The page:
3.9.2.2 Absolute magnitude, $M$

Parsec and light year.

Definition of M, relation to m:

$$m-M=5 \log\frac{d}{10}$$

3.9.2.3 Classification by temperature, black-body radiation

Stefan’s law and Wien’s displacement law.

General shape of black-body curves, use of Wien’s displacement law to estimate black-body temperature of sources.

Experimental verification is not required.

$λ_{max}T = \mathrm{constant}=\\ \quantity{2.9 × 10^{-3}}{m\,K}$

Assumption that a star is a black body.

Inverse square law, assumptions in its application.

Use of Stefan’s law to compare the power output, temperature and size of stars $P=σAT^{4}$

3.9.2.4 Principles of the use of stellar spectral classes

Description of the main classes (see main table)

Temperature related to absorption spectra limited to Hydrogen Balmer absorption lines: requirement for atoms in an $n = 2$ state.

3.9.2.5 The Hertzsprung-Russell (HR) diagram

General shape: main sequence, dwarfs and giants.

Axis scales range from –10 to +15 (absolute magnitude) and $\quantity{50 000}{K}$ to $\quantity{2 500}{K}$ (temperature) or OBAFGKM (spectral class).

Students should be familiar with the position of the Sun on the HR diagram.

Stellar evolution: path of a star similar to our Sun on the HR diagram from formation to white dwarf.

3.9.2.6 Supernovae, neutron stars and black holes

Defining properties: rapid increase in absolute magnitude of supernovae; composition and density of neutron stars; escape velocity $> c$ for black holes.

Gamma ray bursts due to the collapse of supergiant stars to form neutron stars or black holes.

Comparison of energy output with total energy output of the Sun.

Use of type 1a supernovae as standard candles to determine distances. Controversy concerning accelerating Universe and dark energy.

Students should be familiar with the light curve of typical type 1a supernovae.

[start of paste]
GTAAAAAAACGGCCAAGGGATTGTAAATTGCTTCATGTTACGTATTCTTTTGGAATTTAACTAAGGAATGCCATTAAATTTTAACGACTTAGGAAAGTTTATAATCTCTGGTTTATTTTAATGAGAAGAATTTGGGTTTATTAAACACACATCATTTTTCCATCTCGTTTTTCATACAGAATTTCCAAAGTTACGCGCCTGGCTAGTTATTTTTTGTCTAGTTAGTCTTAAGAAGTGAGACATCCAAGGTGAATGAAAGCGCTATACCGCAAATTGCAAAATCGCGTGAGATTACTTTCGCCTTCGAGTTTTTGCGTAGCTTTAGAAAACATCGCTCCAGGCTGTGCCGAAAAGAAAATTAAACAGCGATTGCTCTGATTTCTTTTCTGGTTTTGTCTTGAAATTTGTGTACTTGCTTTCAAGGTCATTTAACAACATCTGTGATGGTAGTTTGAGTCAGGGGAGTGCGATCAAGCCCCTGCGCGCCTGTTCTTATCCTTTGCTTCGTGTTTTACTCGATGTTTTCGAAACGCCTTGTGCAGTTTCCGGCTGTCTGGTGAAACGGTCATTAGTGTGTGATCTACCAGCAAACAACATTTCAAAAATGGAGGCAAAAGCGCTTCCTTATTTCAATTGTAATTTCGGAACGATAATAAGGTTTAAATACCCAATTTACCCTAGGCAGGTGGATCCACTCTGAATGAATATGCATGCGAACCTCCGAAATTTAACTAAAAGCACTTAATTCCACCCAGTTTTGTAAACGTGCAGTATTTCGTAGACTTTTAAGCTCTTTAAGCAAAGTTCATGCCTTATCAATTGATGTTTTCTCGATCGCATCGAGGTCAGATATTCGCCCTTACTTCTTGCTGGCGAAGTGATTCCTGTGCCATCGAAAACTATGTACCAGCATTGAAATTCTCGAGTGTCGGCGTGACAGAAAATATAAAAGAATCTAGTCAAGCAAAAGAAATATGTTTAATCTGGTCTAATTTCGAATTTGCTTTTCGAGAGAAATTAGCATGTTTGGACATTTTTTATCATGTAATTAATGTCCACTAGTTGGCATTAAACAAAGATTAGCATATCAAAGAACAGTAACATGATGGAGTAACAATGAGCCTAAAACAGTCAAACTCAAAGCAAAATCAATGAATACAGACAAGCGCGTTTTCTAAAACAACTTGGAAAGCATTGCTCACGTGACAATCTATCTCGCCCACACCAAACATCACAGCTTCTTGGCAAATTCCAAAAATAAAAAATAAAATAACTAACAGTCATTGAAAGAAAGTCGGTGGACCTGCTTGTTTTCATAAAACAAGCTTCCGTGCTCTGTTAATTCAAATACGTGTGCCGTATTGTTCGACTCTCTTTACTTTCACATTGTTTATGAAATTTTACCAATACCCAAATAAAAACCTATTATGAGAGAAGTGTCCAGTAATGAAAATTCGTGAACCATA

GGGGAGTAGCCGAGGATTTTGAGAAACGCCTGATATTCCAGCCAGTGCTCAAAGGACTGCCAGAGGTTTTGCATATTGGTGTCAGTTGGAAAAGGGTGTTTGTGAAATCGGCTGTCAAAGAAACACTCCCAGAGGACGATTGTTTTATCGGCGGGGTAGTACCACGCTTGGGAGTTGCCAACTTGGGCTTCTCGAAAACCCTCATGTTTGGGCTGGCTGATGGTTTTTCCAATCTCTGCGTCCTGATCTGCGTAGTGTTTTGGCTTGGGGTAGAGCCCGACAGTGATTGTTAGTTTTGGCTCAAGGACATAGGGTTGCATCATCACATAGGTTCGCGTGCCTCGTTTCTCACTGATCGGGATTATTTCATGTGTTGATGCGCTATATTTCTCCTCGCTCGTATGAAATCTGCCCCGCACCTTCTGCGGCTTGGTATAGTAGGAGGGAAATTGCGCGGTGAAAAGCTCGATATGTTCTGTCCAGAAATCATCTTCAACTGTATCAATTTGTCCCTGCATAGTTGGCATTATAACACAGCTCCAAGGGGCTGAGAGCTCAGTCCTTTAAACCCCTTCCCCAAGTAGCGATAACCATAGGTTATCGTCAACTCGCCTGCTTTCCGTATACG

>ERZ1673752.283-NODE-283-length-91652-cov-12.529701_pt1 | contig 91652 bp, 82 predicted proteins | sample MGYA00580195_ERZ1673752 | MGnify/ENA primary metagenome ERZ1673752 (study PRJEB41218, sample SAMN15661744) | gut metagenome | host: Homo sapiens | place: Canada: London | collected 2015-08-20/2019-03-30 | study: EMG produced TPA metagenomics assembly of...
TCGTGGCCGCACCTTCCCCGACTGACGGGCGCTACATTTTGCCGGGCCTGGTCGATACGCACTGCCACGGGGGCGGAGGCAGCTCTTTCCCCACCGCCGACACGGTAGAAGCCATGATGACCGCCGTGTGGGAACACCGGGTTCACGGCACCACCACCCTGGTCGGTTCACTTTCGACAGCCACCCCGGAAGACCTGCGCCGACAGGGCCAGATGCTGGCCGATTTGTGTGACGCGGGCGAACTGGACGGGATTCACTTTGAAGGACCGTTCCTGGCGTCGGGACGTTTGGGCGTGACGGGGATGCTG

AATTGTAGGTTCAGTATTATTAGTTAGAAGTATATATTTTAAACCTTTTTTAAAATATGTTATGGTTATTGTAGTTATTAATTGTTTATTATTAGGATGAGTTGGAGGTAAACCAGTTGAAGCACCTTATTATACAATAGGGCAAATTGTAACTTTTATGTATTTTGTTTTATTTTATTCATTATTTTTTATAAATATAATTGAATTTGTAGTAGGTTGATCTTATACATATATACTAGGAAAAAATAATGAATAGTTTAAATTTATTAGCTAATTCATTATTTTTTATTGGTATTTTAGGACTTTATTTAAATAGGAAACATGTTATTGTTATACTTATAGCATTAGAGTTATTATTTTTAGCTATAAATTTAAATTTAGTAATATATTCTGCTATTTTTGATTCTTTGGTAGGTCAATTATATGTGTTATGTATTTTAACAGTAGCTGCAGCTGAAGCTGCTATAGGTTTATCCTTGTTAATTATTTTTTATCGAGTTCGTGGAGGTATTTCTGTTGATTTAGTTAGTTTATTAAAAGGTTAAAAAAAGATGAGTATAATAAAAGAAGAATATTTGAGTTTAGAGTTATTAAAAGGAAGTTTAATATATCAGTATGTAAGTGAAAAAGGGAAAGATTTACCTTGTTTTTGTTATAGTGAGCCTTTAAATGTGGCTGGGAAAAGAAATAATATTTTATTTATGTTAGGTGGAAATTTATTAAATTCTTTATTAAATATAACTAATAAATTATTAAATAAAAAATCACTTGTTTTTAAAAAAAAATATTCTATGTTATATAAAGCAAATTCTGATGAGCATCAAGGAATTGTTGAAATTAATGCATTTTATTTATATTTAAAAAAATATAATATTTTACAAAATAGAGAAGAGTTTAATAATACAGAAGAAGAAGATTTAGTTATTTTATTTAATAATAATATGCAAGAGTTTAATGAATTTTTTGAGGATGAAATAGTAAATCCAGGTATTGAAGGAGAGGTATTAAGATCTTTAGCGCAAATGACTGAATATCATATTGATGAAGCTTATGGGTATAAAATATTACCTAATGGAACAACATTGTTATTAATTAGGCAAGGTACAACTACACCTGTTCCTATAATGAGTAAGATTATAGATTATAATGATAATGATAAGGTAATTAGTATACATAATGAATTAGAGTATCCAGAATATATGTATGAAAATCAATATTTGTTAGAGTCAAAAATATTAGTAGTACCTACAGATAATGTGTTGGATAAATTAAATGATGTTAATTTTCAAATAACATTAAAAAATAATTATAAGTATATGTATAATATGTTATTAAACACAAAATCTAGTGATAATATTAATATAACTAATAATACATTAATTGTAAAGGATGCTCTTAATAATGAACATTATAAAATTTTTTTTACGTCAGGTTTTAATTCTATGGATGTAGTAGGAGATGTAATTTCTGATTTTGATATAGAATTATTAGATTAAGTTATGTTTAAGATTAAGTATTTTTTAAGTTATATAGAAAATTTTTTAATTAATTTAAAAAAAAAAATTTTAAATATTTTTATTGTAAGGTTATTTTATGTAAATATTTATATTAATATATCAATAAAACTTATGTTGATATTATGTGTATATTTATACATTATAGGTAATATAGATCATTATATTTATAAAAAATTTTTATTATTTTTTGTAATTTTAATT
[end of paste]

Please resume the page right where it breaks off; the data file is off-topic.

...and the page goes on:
Supermassive black holes at the centre of galaxies.

Calculation of the radius of the event horizon for a black hole, Schwarzschild radius (Rs),

$$R_{s}\approx \frac{2GM}{c^{2}}$$

3.9.3.1 Doppler effect

$\frac{\Delta f}{f}=\frac{v}{c}$ and $z=\frac{\Delta \lambda}{\lambda}=-\frac{v}{c}$ for $v\lt\lt c$ applied to optical and radio frequencies.

Calculations on binary stars viewed in the plane of orbit.

Galaxies and quasars.

3.9.3.2 Hubble's law and the big bang

Red shift $v = Hd$

Simple interpretation as expansion of universe; estimation of age of universe, assuming H is constant.

Qualitative treatment of Big Bang theory including evidence from cosmological microwave background radiation, and relative abundance of hydrogen and helium.

3.9.3.3 Quasars

Quasars as the most distant measurable objects.

Discovery of quasars as bright radio sources.

Quasars show large optical red shifts; estimation involving distance and power output.

Formation of quasars from active supermassive black holes.

3.9.3.4 Detection of exoplanets

Difficulties in the direct detection of exoplanets.

Detection techniques will be limited to variation in Doppler shift (radial velocity method) and the transit method.

Typical light curve.